Influential British magazine Art Review has named China's politically outspoken Ai Weiwei as its most powerful artist of 2011.
The honour is the latest sign of how Ai's fame has soared following his arrest at Beijing airport in April and subsequent 81 days in detention amid a crackdown on dissidents, lawyers, and government critics. Although freed, he remains under investigation for economic crimes and has been warned not to make public statements.
In an article accompanying the list published in its November edition, Art Review said Ai's detention and the accompanying international outcry only increased the public's appetite to see his work.
"Ai's power and influence derive from the fact that his work and his words have become catalysts for international political debates that affect every nation on the planet: freedom of expression, nationalism, economic power, the Internet, the rights of the human being," the magazine said.
His activities "have reminded his colleagues and the world at large of the fact that freedom of expression is a basic right of any human being," it said.
Asked for comment, Chinese Foreign Ministry spokesman Liu Weimin said it would be inappropriate to consider politics in making the selection.
"I think there are many artists in China who are competent to be candidates for the magazine. If this was done with political prejudice, it would be a violation of the purpose and principles of the magazine," Liu said.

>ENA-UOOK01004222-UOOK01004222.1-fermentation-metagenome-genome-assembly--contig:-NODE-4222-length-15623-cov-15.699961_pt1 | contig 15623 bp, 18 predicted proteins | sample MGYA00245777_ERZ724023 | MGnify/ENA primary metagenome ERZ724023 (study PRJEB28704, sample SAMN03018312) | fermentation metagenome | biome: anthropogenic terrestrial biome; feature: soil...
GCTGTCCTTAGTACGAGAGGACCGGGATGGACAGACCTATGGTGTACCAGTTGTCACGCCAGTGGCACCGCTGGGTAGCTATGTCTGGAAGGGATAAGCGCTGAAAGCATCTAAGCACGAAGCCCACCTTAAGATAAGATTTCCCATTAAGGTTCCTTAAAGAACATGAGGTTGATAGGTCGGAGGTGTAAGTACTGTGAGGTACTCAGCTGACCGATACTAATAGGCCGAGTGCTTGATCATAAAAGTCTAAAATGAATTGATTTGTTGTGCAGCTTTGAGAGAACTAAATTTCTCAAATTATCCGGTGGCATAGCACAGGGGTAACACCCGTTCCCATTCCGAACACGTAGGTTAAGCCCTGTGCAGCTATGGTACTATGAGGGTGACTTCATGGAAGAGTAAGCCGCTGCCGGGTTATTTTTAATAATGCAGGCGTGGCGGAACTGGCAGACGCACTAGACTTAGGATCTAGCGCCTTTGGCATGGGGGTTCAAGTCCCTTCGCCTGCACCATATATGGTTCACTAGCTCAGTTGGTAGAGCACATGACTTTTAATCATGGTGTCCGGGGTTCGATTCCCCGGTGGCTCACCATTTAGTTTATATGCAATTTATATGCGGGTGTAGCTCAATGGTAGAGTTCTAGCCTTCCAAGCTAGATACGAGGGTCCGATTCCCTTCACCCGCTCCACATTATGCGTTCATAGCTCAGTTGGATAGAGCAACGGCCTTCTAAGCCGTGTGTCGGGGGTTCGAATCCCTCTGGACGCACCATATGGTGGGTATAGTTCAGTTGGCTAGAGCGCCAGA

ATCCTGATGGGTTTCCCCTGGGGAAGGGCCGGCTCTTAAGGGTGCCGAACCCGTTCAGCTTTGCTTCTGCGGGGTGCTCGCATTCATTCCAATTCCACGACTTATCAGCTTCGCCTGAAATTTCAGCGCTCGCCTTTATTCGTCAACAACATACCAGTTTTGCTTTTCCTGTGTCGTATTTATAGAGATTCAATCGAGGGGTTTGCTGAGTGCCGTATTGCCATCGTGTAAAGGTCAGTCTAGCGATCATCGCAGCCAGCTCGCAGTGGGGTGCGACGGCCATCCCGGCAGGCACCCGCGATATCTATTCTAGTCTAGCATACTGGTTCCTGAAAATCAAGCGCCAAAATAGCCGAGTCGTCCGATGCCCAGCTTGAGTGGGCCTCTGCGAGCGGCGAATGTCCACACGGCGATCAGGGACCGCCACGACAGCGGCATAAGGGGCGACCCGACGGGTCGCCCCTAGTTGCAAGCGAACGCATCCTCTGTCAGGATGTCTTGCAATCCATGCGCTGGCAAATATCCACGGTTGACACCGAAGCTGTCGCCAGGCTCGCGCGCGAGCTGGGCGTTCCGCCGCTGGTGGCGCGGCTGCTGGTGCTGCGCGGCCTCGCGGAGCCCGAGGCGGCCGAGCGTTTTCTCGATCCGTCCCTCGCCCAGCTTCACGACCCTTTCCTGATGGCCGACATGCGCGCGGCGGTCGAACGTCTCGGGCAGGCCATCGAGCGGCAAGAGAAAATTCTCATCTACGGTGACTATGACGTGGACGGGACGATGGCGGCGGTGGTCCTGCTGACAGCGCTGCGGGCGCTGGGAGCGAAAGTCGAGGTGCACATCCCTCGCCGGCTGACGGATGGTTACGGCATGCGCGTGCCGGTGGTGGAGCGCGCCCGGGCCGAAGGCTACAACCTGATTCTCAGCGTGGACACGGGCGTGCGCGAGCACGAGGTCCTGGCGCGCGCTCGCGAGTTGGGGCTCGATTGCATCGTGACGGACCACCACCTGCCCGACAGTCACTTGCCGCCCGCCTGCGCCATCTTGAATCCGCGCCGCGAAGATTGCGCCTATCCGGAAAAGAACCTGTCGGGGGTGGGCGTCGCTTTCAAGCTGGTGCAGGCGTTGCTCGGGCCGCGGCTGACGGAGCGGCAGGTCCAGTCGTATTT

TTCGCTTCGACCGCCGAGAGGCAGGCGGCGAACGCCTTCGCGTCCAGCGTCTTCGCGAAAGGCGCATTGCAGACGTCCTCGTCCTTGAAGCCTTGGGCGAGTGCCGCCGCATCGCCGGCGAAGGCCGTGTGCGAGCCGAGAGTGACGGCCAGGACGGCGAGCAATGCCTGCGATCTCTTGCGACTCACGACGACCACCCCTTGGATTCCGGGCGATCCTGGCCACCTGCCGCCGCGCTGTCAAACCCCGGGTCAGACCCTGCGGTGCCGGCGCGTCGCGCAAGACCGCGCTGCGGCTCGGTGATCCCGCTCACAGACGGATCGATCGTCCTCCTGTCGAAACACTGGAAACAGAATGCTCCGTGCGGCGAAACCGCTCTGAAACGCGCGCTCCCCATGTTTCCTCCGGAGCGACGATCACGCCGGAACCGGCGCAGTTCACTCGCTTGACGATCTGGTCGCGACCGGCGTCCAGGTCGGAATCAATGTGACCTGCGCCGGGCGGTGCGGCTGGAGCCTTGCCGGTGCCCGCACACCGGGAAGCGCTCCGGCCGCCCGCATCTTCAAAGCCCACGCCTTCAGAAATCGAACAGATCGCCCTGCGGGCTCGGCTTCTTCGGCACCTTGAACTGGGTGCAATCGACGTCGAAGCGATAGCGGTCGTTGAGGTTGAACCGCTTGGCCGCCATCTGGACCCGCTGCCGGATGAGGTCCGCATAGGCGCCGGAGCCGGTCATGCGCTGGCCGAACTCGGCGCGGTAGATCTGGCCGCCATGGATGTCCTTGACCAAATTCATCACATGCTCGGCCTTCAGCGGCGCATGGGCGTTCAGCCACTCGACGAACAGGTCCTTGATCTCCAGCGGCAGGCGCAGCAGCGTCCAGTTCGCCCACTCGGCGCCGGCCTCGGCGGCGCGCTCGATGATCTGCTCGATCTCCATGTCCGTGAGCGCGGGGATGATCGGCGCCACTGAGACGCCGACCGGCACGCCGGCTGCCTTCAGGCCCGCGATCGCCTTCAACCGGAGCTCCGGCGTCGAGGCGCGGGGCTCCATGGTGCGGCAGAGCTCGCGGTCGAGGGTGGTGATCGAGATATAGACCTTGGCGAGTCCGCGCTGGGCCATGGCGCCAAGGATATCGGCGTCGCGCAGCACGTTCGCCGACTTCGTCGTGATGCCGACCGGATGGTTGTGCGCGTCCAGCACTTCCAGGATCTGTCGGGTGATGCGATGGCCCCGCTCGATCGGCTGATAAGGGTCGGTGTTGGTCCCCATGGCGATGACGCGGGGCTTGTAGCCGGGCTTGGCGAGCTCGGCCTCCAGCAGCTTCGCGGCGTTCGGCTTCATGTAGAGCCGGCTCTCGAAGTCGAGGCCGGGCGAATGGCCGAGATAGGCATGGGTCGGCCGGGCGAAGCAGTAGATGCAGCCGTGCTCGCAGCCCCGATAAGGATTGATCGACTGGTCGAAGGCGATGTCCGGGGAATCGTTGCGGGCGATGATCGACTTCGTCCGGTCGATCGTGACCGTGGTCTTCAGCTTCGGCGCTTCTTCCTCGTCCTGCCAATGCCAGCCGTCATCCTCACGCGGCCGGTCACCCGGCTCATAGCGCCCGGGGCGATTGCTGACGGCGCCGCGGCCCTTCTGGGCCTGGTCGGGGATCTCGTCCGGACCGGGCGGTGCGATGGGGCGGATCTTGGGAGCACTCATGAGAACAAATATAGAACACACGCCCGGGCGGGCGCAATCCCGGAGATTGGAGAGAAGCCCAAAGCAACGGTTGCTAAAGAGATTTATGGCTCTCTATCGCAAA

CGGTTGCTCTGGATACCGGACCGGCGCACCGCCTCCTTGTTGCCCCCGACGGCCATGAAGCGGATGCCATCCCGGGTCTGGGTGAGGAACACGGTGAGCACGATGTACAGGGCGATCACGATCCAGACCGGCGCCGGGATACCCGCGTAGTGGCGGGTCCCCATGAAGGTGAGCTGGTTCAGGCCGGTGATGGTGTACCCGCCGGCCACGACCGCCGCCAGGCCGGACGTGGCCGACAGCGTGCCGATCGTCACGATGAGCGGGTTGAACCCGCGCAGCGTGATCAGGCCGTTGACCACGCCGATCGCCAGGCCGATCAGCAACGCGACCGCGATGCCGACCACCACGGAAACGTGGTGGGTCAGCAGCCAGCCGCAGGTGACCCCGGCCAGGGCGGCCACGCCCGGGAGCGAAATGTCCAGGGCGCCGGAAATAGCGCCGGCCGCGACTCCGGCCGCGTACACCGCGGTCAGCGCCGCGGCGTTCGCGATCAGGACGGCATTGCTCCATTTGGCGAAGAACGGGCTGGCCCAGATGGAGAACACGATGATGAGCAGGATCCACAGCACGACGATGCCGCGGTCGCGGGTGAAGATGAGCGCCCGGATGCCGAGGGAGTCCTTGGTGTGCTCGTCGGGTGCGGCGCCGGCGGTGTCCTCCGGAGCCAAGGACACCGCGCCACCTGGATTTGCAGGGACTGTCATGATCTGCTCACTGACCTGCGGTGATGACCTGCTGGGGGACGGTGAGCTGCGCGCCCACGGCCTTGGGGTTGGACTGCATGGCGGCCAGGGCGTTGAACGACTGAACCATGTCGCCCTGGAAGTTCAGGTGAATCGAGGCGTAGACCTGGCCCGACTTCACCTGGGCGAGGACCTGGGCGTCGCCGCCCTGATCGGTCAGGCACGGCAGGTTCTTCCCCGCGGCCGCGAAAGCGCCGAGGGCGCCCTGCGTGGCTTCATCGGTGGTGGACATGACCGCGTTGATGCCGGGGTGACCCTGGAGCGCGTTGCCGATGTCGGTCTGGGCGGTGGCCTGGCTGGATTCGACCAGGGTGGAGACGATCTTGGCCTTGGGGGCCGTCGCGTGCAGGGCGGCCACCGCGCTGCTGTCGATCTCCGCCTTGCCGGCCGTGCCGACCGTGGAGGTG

A sculptor, photographer, inveterate blogger and installation artist, Ai has also tried his hand at architectural design, most famously as part of the creative team that produced Beijing's iconic national stadium, known as the Bird's Nest.
Ai, 54, has largely ignored the gag order placed on him and resumed posting to Twitter, although his comments are fewer and less incendiary than before. His design firm has also challenged a government demand for $1.85 million in back taxes and fines.
In a telephone interview, Ai said he was pleased by the recognition and called it an endorsement of his campaign for freedom of expression.
"It's proof internationally that the art community is really concerned with my art, with my effort," he said. "You can sense the power when people really care, identify with the cause. But as a person, I don't feel powerful."
Although other government critics remain in detention, including Nobel Peace Prize winner Liu Xiaobo, Ai's release was seen as a rare concession both to international pressure and appeals from inside the ruling Communist Party, where Ai's late father, a poet, is widely revered.
Ai said the official hostility toward him was born of an outdated inability to engage in debate with dissenters.
"They still have the old way of thinking and see me as an enemy. They need to have a space for discussion and communication," Ai said.
Ai has also been selected by Time magazine as one of the most influential people of 2011. He has exhibited at the Tate Modern's famed Turbine Room and his Circle of Animals/Zodiac Heads exhibit of sculptures is touring worldwide.